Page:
support either of them, and form a such collec-
tive of knowledge, courage, and compassion.
What I don’t value are silly divisions
amongst our neighbors and friends, amongst
our allies against President Trump’s madness.
We need more than different leaders and
legislation. We need each other. Isn’t that the
bedrock idea of the left?
MICHAEL A. “SASHA” MILLER
Vote Mitchell for House
first met Tiffiny Mitchell through North
Coast Indivisible. Like me, Tiffiny joined
because she knows we need to stand up for
progressive policies that work for all. She
always brings her passion, her smarts, and her
fearlessness to the table as part of the leader-
ship of Indivisible.
When Interior Secretary Ryan Zinke talks
about trying to drill for oil off our beautiful
Oregon, I know Tiffiny will fight in Salem to
protect our coastline.
When Immigration and Customs Enforce-
ment (ICE) comes into our communities and
pulls apart families, I know Tiffiny will stand
up for those most vulnerable.
And, when the federal government strips
away funding for services that so many people
here depend on, I know Tiffiny will ensure that
Salem picks up the slack.
I plan on voting for Tiffiny Mitchell for rep-
resentative of District 32 in the Democratic pri-
mary this month, and you should, too.
Vote Josi for state
uring his years as a state representative
and a Tillamook County commissioner,
Tim Josi has built a reputation as an informed
and thoughtful representative for our North
Coast communities. He has been a leader in
finding collaborative solutions on dairy and
other natural resource issues, and supportive
of our industries, while working to protect this
beautiful place we call home. I wholeheartedly
support Tim Josi for state representative.
Vote Orr for
ohn Orr is the best Democrat for the open
state representative seat for District 32 in
these turbulent times. Orr listens well, reflects
well, and has a very sharp, shrewd mind. He is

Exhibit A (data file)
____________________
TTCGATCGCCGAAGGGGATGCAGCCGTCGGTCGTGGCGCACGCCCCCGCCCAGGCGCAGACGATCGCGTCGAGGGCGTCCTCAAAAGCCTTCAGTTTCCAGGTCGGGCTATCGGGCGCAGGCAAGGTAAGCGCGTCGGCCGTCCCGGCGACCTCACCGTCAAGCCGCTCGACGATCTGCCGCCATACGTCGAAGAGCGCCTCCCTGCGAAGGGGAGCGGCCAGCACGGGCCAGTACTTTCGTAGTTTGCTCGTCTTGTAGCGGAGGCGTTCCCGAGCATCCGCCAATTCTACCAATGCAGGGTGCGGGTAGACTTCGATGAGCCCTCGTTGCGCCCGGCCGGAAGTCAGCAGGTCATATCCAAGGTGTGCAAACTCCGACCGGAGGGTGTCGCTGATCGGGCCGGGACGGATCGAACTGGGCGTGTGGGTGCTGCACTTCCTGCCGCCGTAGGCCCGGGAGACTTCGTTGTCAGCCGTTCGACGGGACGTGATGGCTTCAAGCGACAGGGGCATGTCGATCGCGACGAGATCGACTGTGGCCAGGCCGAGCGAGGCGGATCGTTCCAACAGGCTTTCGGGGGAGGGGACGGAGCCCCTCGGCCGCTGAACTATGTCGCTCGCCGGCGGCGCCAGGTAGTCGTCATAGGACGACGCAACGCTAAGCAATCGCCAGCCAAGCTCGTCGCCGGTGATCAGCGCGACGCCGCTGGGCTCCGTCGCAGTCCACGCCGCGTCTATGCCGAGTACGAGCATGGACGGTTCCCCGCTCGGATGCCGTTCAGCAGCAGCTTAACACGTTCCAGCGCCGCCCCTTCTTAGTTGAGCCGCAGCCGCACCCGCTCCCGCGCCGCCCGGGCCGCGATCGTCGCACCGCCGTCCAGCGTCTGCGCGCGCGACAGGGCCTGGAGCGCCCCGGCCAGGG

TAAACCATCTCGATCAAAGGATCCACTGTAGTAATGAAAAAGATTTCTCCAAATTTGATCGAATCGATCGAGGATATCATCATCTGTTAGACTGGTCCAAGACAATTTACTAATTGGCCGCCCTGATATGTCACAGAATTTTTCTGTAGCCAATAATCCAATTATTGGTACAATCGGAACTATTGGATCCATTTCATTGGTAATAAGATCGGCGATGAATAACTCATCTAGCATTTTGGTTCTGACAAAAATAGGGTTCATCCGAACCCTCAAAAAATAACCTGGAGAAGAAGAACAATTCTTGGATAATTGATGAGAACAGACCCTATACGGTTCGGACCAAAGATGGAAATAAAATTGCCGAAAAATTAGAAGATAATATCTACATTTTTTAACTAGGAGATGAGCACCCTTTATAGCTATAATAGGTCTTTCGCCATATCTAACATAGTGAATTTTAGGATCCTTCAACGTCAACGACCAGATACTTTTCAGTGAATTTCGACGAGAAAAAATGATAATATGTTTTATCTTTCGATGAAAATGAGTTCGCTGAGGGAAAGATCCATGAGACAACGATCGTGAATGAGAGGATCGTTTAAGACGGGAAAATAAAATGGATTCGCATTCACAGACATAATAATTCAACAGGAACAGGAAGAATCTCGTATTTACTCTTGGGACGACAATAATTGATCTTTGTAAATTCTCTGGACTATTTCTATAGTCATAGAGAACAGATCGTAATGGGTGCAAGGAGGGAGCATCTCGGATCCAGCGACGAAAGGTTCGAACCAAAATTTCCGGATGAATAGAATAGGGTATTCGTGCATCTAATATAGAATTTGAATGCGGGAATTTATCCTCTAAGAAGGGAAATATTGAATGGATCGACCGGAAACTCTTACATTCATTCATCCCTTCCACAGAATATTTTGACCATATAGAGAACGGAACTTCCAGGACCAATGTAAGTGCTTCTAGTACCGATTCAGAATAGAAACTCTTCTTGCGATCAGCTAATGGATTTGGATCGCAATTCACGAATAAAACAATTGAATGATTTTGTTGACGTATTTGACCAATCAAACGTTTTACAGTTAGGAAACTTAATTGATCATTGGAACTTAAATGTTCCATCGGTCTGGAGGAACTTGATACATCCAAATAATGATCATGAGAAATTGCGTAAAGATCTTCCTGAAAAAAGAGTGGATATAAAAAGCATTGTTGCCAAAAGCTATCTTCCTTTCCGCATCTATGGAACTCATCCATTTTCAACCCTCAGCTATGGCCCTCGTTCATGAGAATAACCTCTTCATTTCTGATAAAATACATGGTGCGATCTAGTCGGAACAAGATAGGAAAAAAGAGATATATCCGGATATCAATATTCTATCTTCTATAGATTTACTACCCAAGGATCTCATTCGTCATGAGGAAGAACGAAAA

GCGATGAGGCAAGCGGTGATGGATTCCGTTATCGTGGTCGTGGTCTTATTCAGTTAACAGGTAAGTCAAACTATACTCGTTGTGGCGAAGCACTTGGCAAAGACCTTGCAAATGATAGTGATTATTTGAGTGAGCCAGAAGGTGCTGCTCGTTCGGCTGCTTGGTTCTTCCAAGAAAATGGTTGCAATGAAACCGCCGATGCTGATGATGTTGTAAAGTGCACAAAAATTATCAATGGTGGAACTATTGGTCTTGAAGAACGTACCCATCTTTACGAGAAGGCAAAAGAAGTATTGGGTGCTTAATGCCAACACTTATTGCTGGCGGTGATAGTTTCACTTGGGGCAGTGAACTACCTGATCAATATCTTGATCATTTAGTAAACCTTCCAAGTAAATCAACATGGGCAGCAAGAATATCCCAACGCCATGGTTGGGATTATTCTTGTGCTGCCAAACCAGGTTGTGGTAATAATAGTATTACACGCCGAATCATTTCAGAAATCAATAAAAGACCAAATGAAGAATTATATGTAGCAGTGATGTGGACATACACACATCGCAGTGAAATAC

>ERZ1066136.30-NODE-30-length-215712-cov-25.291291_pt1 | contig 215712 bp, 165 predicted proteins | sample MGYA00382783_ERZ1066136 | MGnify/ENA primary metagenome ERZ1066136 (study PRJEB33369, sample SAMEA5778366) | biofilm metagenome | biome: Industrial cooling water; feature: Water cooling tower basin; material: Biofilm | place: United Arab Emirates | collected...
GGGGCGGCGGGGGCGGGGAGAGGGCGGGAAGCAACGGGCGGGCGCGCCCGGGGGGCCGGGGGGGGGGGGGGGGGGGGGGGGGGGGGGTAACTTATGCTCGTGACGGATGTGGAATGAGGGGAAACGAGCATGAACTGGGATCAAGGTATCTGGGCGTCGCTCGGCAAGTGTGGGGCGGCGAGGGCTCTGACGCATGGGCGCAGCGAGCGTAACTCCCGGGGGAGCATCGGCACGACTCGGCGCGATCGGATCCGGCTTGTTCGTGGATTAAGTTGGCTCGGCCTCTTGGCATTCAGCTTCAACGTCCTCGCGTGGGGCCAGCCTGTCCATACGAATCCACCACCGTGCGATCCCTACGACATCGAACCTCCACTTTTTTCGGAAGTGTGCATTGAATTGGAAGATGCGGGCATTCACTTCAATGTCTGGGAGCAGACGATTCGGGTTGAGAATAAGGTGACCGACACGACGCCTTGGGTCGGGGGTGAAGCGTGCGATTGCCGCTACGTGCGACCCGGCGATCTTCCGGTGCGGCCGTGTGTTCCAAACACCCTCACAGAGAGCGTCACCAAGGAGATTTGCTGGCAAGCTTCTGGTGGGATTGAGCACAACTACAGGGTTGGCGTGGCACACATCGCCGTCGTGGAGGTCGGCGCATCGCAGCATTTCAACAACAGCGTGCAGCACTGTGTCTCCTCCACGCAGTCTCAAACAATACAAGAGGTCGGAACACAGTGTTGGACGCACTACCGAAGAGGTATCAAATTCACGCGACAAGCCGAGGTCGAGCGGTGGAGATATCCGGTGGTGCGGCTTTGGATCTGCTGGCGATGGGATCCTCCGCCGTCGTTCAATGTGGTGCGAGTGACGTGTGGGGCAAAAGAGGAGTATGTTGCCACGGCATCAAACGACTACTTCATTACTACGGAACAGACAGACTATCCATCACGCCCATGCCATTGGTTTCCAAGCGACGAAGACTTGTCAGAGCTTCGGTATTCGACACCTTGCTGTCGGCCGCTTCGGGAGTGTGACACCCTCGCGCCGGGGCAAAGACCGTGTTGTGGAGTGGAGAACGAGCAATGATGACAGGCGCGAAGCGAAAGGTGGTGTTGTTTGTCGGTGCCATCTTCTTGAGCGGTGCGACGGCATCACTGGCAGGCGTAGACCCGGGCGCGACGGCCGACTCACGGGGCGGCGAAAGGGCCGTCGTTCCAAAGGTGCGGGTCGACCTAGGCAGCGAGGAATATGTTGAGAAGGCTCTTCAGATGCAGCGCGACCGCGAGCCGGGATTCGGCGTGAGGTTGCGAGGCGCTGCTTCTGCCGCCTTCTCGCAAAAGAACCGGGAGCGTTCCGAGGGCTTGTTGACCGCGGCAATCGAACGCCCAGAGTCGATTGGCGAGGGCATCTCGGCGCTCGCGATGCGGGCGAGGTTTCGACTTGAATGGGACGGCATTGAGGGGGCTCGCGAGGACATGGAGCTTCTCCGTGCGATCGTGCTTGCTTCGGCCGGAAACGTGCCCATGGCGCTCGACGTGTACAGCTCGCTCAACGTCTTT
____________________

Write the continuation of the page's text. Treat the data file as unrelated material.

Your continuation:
not shy about speaking truth to power on behalf
of others, is beholden to no special interests,
and is accessible to all.
He understands the value of our natural
resources both for a stable source of employ-
ment and for providing clean air and water. He
has accepted no donations from special interest
groups, to make plain his guarantee to decide
issues in favor of the people of Oregon.
As an attorney in Clatsop and Tillamook
counties for the last three decades, John has
worked with, and for, many hundreds of
women and men, crossing cultural and eco-
nomic boundaries. He knows our community,
its workers, and small business owners alike.
Neither of his opponents has his depth of
understanding of state law, or how changes can
impact us. He will hit the ground running, an
everyman dedicated to serving the public.
Vote Mitchell for
have lived in Astoria for 25 years, and have
made this wonderful community my home. In
my time here, I have witnessed firsthand many
of the trials Astorians face.
One of my closest family members has been
working the same service job for years, with
stagnant wages, and struggles to ensure basic
needs are met.
It is heartbreaking when young, hard-work-
ing Astorians don’t make enough to pay their
rent and utilities. Nobody should have to choose
between having a roof over their head and pay-
ing their power bill.
I didn’t believe things could change until I
met Tiffiny Mitchell. For those of you out of the
loop, Tiffiny is running as a Democrat to be our
representative for House District 32 in Salem.
Tiffiny is eager, ready to work on our behalf,
and has the values to fight for folks in our com-
munity that need help. For years, Salem has
been dragging its feet on passing legislation to
help create affordable housing. I know Tiffiny
will bring the fight for affordable housing to
Salem, and be the champion we need. That’s
why I plan on voting for her in this upcoming
Democratic primary, and in the general election.
he small city of Astoria, located at the
mouth of the mighty Columbia River, is
the hub of coastal activity with its fishing,
canning, lumber, tourism and other business
The population swells as one takes in the
nearby coastal community.
This is the area which has seduced me, a
country boy from the Southwest — a coun-
try boy whose father had a grade school edu-
cation, spoke three languages, knew farming/
ranching, and was a good trader.
I felt he saw things concretely, was a
tough man in many ways, but would give his
life for me.
I was never good at farming. I regret never
having acquired the necessary knowledge and
skills, but I knew hard work. Thanks to my
mother, a teacher,
I went to college — and became citi-
fied. Long before moving here, my wife and
I accidentally stumbled into Astoria when
we decided to tour the Oregon Coast. I was
first impressed with this small city as I drove
through it, down Marine Drive.
I felt this was a town and area of strong
character. We returned several times, want-
ing to live in a place we thought was amaz-
ing. Astoria is a spot by the sea with its peo-
ple, history, ships, climate and bars.
This is not meant to be morbid, but we
have come here to live and die. To us what is
important is to live life, every day, to enjoy
the culture, and hopefully to contribute a lit-
tle to make a better life for all.